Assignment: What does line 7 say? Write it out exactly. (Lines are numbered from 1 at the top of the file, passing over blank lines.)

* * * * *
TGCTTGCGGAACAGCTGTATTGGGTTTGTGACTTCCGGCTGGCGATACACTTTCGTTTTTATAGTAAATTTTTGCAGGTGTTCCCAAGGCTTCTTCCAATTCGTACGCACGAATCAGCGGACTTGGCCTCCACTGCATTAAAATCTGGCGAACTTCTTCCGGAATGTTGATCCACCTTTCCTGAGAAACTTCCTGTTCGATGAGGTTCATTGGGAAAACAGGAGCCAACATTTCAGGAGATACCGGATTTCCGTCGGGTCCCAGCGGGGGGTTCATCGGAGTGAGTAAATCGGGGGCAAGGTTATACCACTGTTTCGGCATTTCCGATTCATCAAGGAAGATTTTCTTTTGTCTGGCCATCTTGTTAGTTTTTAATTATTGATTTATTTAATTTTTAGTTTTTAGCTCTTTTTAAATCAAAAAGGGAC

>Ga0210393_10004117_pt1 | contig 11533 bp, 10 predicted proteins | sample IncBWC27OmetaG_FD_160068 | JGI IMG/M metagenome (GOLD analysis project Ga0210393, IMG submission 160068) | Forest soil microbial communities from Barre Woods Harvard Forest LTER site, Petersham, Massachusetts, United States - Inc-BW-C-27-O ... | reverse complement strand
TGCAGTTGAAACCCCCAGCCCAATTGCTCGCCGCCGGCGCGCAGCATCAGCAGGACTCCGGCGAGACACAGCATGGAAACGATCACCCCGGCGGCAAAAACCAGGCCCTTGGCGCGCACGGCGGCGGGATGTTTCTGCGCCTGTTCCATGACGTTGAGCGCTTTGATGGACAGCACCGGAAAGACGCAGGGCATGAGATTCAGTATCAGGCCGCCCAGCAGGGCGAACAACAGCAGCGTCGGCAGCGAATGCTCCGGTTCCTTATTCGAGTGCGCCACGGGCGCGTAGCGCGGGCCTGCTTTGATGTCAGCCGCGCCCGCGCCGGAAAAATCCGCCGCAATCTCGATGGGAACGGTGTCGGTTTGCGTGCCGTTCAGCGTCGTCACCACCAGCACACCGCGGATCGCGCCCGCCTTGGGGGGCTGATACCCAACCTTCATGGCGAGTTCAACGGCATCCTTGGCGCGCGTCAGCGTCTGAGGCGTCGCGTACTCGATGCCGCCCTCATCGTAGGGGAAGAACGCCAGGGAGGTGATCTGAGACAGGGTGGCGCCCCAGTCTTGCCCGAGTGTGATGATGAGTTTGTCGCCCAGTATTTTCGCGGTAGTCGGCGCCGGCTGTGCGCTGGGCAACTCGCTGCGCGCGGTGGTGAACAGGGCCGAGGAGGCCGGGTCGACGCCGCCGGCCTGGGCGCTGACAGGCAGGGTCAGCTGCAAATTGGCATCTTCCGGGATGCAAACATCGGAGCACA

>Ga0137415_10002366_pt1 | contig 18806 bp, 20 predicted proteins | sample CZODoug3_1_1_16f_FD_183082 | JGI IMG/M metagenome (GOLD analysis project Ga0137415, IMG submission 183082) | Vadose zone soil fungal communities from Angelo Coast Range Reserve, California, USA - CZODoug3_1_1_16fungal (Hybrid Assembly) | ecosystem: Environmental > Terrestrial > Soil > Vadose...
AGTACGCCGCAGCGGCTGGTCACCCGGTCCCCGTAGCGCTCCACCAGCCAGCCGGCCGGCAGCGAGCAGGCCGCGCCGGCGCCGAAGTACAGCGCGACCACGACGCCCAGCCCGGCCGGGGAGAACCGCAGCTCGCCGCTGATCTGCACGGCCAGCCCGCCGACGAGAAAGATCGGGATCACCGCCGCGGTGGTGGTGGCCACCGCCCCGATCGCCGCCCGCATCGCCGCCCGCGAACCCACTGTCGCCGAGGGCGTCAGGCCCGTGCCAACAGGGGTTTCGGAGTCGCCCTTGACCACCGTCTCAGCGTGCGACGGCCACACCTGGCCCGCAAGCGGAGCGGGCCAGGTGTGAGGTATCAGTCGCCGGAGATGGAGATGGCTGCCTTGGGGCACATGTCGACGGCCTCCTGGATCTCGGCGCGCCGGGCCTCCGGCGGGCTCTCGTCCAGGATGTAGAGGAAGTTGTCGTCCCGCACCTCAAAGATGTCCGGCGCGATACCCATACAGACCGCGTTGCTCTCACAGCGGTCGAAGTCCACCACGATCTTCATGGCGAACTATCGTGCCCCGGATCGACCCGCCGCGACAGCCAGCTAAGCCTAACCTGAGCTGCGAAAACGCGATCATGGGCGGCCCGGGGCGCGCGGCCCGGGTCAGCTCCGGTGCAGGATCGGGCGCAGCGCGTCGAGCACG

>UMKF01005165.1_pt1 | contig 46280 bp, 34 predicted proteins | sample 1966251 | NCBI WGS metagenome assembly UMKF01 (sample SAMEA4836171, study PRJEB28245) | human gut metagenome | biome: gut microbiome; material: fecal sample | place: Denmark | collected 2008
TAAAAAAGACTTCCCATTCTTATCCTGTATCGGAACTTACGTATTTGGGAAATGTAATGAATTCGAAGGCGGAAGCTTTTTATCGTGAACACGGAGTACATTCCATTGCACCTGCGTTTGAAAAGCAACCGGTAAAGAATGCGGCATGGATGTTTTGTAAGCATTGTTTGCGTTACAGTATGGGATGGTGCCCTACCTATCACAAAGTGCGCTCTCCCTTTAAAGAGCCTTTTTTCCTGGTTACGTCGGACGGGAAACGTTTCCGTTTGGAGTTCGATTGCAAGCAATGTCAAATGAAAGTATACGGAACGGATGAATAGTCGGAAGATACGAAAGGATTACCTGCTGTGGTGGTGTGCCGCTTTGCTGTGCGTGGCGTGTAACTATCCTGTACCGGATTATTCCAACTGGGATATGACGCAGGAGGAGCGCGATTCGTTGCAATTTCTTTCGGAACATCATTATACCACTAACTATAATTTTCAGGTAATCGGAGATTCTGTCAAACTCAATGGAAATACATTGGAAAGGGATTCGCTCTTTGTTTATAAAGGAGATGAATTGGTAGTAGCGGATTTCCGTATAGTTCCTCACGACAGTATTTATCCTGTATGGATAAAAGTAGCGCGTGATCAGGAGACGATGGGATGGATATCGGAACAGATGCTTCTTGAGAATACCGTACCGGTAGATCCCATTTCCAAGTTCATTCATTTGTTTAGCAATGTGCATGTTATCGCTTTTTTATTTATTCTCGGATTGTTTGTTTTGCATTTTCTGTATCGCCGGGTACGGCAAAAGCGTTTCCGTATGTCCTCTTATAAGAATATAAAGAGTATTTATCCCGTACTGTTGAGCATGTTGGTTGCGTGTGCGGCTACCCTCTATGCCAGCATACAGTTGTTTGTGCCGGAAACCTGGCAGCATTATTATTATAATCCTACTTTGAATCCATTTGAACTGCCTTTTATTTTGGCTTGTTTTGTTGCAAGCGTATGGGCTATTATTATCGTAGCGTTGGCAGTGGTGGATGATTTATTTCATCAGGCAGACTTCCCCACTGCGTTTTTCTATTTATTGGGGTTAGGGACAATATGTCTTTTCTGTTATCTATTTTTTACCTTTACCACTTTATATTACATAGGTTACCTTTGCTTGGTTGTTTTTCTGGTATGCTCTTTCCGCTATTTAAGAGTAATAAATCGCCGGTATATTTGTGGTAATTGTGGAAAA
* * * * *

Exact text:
TAAAAAAGACTTCCCATTCTTATCCTGTATCGGAACTTACGTATTTGGGAAATGTAATGAATTCGAAGGCGGAAGCTTTTTATCGTGAACACGGAGTACATTCCATTGCACCTGCGTTTGAAAAGCAACCGGTAAAGAATGCGGCATGGATGTTTTGTAAGCATTGTTTGCGTTACAGTATGGGATGGTGCCCTACCTATCACAAAGTGCGCTCTCCCTTTAAAGAGCCTTTTTTCCTGGTTACGTCGGACGGGAAACGTTTCCGTTTGGAGTTCGATTGCAAGCAATGTCAAATGAAAGTATACGGAACGGATGAATAGTCGGAAGATACGAAAGGATTACCTGCTGTGGTGGTGTGCCGCTTTGCTGTGCGTGGCGTGTAACTATCCTGTACCGGATTATTCCAACTGGGATATGACGCAGGAGGAGCGCGATTCGTTGCAATTTCTTTCGGAACATCATTATACCACTAACTATAATTTTCAGGTAATCGGAGATTCTGTCAAACTCAATGGAAATACATTGGAAAGGGATTCGCTCTTTGTTTATAAAGGAGATGAATTGGTAGTAGCGGATTTCCGTATAGTTCCTCACGACAGTATTTATCCTGTATGGATAAAAGTAGCGCGTGATCAGGAGACGATGGGATGGATATCGGAACAGATGCTTCTTGAGAATACCGTACCGGTAGATCCCATTTCCAAGTTCATTCATTTGTTTAGCAATGTGCATGTTATCGCTTTTTTATTTATTCTCGGATTGTTTGTTTTGCATTTTCTGTATCGCCGGGTACGGCAAAAGCGTTTCCGTATGTCCTCTTATAAGAATATAAAGAGTATTTATCCCGTACTGTTGAGCATGTTGGTTGCGTGTGCGGCTACCCTCTATGCCAGCATACAGTTGTTTGTGCCGGAAACCTGGCAGCATTATTATTATAATCCTACTTTGAATCCATTTGAACTGCCTTTTATTTTGGCTTGTTTTGTTGCAAGCGTATGGGCTATTATTATCGTAGCGTTGGCAGTGGTGGATGATTTATTTCATCAGGCAGACTTCCCCACTGCGTTTTTCTATTTATTGGGGTTAGGGACAATATGTCTTTTCTGTTATCTATTTTTTACCTTTACCACTTTATATTACATAGGTTACCTTTGCTTGGTTGTTTTTCTGGTATGCTCTTTCCGCTATTTAAGAGTAATAAATCGCCGGTATATTTGTGGTAATTGTGGAAAA